Work dominates blogging today, by a wide margin. Hopefully it will be obvious why, later.
In the meantime, these pieces are half-read or waiting for me to have a moment:
A long profile of Paul Krugman; I have not got far enough to understand why it is called “The Deflationist”
Interview with Gordon Brown in the Economist. Nothing about bullying. I must admit my views have been slightly hardened against Brown’s team when I read this piece from Sue Cameron about the McBride/Whelan behaviour in the past:
Back in 2005, Mr McB, who started his civil service career in 1996, was the Treasury’s civil service director of communications. GB, then chancellor, was his boss but Whitehall officials are banned from party politics. Yet when Chris Giles, the FT economics editor, wrote about the Tories accusing the government of fiddling some figures, Mr McB did not hesitate to take sides. He e-mailed Mr Giles saying how dare he quote the Tories in this way. He added that unless there was a change of tune, Mr Giles would have no more briefings from the Treasury.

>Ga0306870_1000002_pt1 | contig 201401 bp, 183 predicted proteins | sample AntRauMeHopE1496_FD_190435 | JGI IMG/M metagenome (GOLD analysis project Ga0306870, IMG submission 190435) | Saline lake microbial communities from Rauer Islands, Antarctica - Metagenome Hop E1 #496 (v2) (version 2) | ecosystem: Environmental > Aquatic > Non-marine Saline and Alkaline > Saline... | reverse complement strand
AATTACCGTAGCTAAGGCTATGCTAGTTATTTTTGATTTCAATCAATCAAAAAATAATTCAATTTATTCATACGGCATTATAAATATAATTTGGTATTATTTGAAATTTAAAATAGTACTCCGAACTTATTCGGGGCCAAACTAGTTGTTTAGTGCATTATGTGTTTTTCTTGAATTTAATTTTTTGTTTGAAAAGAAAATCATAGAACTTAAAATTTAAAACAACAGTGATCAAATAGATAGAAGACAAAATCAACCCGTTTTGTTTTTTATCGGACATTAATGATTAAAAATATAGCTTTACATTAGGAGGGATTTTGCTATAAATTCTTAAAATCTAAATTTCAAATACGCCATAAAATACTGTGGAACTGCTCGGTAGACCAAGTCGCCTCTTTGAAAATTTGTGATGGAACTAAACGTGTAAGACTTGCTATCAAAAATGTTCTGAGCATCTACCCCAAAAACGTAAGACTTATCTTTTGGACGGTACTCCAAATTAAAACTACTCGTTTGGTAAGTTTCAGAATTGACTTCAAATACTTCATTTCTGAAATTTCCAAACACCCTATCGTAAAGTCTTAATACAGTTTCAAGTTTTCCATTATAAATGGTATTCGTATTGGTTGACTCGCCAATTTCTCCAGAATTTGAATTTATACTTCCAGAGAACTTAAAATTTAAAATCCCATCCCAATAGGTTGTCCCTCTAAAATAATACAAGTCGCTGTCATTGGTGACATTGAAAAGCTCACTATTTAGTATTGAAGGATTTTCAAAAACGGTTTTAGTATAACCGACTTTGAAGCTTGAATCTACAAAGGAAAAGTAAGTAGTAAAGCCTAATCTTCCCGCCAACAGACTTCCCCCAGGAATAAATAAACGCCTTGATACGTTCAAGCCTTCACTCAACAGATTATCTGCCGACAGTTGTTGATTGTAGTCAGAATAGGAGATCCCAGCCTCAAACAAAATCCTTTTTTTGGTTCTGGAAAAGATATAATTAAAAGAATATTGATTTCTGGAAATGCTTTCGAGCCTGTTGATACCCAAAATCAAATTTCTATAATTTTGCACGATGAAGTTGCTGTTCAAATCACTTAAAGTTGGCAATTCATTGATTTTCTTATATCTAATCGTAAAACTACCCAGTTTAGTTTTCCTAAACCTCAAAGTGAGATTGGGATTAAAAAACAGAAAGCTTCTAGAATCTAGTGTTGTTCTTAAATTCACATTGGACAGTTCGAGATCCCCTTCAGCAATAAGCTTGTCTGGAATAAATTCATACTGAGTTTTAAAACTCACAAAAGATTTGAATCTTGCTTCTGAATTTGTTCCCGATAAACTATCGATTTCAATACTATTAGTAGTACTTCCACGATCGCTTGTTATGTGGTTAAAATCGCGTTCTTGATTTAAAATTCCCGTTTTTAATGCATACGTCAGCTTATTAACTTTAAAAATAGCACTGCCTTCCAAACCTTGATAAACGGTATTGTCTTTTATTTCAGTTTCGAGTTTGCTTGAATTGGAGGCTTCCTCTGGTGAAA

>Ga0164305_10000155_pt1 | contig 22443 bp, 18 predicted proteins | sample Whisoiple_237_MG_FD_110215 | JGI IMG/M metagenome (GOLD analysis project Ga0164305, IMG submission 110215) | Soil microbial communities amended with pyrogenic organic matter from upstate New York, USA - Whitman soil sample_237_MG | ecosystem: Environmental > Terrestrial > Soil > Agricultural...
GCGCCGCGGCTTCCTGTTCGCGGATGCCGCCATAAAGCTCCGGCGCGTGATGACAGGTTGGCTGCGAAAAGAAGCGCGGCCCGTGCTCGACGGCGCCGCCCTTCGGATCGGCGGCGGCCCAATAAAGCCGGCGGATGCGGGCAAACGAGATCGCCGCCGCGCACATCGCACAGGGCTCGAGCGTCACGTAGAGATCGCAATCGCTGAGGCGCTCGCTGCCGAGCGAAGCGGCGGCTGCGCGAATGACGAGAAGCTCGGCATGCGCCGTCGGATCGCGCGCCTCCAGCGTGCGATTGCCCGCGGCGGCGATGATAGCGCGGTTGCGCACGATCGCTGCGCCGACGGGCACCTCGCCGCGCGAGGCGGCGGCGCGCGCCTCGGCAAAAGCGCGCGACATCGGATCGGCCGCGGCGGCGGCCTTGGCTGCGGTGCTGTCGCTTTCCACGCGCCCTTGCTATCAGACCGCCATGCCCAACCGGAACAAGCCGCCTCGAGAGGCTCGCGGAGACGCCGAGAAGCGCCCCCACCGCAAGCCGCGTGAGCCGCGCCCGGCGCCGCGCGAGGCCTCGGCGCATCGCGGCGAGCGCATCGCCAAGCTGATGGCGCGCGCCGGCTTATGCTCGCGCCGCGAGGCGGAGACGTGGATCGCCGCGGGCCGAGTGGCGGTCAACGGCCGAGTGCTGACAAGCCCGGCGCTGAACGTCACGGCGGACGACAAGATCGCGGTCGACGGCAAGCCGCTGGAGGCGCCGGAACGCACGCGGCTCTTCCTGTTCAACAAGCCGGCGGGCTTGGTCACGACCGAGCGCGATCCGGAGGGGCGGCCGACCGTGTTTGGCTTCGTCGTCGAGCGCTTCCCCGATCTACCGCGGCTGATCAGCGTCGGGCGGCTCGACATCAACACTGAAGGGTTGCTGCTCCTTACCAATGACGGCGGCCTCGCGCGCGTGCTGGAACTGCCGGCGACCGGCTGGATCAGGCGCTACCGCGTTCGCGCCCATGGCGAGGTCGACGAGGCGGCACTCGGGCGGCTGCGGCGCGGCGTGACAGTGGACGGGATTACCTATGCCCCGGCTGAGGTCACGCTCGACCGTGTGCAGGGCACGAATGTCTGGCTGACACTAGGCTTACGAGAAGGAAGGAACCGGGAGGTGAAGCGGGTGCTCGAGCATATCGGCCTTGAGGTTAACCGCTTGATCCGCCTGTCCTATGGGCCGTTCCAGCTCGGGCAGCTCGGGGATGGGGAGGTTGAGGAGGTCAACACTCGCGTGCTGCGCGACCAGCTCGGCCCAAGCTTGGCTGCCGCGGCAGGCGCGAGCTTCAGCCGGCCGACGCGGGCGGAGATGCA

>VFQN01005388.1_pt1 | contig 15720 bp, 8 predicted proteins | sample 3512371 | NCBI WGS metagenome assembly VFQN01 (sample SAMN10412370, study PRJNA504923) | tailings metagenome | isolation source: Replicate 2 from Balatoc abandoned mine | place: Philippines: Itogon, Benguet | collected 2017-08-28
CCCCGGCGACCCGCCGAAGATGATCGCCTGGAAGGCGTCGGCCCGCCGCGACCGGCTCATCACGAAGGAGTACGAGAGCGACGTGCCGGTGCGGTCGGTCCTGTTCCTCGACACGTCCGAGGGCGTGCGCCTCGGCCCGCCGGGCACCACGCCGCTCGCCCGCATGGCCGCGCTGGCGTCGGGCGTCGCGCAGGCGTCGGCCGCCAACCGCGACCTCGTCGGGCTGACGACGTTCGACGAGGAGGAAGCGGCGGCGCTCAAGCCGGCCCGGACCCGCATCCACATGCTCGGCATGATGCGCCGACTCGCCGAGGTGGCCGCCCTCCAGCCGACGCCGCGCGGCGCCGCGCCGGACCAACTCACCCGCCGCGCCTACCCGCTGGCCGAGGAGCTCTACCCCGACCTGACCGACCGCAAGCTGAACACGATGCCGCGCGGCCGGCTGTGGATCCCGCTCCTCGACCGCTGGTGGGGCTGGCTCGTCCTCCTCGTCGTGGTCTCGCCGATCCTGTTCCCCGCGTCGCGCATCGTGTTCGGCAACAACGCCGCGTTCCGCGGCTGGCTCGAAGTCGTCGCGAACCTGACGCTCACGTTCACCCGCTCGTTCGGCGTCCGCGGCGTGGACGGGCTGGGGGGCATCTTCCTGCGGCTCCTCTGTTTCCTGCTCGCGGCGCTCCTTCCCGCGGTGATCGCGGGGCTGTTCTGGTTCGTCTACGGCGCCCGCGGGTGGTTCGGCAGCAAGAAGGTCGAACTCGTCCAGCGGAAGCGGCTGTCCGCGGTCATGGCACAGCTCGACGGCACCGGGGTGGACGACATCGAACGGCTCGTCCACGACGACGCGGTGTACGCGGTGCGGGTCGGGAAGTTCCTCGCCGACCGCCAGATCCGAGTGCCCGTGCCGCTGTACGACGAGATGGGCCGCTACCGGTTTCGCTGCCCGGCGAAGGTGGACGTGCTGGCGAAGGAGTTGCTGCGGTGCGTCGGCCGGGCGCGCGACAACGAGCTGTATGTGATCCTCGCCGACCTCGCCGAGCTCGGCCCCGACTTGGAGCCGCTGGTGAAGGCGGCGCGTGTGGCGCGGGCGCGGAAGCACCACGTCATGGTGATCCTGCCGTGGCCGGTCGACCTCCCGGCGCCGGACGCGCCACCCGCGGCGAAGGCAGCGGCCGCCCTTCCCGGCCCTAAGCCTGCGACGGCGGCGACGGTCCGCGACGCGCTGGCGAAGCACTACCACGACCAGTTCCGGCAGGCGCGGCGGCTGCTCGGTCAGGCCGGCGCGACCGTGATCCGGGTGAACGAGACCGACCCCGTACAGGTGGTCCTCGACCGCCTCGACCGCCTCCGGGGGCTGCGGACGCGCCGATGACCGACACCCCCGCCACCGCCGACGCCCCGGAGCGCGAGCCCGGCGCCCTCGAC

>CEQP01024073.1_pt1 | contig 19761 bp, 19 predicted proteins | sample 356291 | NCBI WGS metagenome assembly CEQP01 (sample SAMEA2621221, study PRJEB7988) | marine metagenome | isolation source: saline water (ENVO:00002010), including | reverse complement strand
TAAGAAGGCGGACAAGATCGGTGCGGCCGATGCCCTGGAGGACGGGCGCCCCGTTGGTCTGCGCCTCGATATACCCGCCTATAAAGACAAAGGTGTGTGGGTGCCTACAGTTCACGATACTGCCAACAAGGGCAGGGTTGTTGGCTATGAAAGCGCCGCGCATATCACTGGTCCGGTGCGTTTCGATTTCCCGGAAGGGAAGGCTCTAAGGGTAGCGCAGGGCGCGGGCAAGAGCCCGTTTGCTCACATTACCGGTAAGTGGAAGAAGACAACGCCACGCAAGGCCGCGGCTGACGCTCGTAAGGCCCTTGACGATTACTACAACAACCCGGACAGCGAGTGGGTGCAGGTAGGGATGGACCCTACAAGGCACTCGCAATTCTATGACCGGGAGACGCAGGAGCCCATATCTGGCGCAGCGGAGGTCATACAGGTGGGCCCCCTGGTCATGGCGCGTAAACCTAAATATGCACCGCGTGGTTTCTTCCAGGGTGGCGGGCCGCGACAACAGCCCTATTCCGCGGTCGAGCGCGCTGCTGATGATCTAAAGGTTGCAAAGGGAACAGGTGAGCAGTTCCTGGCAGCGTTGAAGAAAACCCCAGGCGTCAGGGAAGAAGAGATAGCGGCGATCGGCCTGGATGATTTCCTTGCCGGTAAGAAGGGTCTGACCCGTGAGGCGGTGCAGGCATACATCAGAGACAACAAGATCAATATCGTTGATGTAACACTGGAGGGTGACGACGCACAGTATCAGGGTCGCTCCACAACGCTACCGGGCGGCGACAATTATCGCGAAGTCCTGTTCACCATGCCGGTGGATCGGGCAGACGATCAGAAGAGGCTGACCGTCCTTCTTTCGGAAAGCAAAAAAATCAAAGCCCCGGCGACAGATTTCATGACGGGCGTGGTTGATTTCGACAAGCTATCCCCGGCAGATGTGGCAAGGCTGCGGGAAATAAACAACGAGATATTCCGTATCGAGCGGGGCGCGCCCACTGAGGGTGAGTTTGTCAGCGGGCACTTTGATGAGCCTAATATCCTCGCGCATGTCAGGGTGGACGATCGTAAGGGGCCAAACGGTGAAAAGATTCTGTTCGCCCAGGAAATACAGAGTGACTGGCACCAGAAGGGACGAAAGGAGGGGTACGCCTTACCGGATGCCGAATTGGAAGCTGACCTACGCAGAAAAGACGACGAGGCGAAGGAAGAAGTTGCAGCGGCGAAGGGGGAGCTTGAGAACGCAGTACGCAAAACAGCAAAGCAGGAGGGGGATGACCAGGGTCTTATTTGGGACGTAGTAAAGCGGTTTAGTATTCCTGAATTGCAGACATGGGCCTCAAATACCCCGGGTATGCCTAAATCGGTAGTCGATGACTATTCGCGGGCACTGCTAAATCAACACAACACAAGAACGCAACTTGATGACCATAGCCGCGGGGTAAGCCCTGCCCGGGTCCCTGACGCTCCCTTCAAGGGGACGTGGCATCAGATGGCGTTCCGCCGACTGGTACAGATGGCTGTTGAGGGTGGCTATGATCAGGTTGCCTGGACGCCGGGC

And one of my more admired politicians, Darling, is clearly repressing a lot of anger on this.
I am a saddo who reads books about th 1976 crisis in bed. I was amazed to see Norman Lamont in there, berating the government for its policies. Here he is questioning their fiscal policies, and the interest rates that result.
David Cameron would have been 10. Now the FT is doing an extended piece on his pre-MP life. I had no idea what a machine politician he was, and how deeply embedded:
He worked against the grain of a relentlessly hostile press and a poor economy. At the Treasury, he witnessed his boss face the shock of departure from the exchange rate mechanism on Black Wednesday in 1992. That evening, as Lord Lamont started his statement after a “difficult and turbulent day”, television footage showed a tanned Mr Cameron ambling past in the background, hand in pocket, seemingly unfazed by his boss – and his party – losing its reputation for economic competence. Due, perhaps, to that permanent air of unflappability, Lord Lamont grew increasingly reliant on his assistant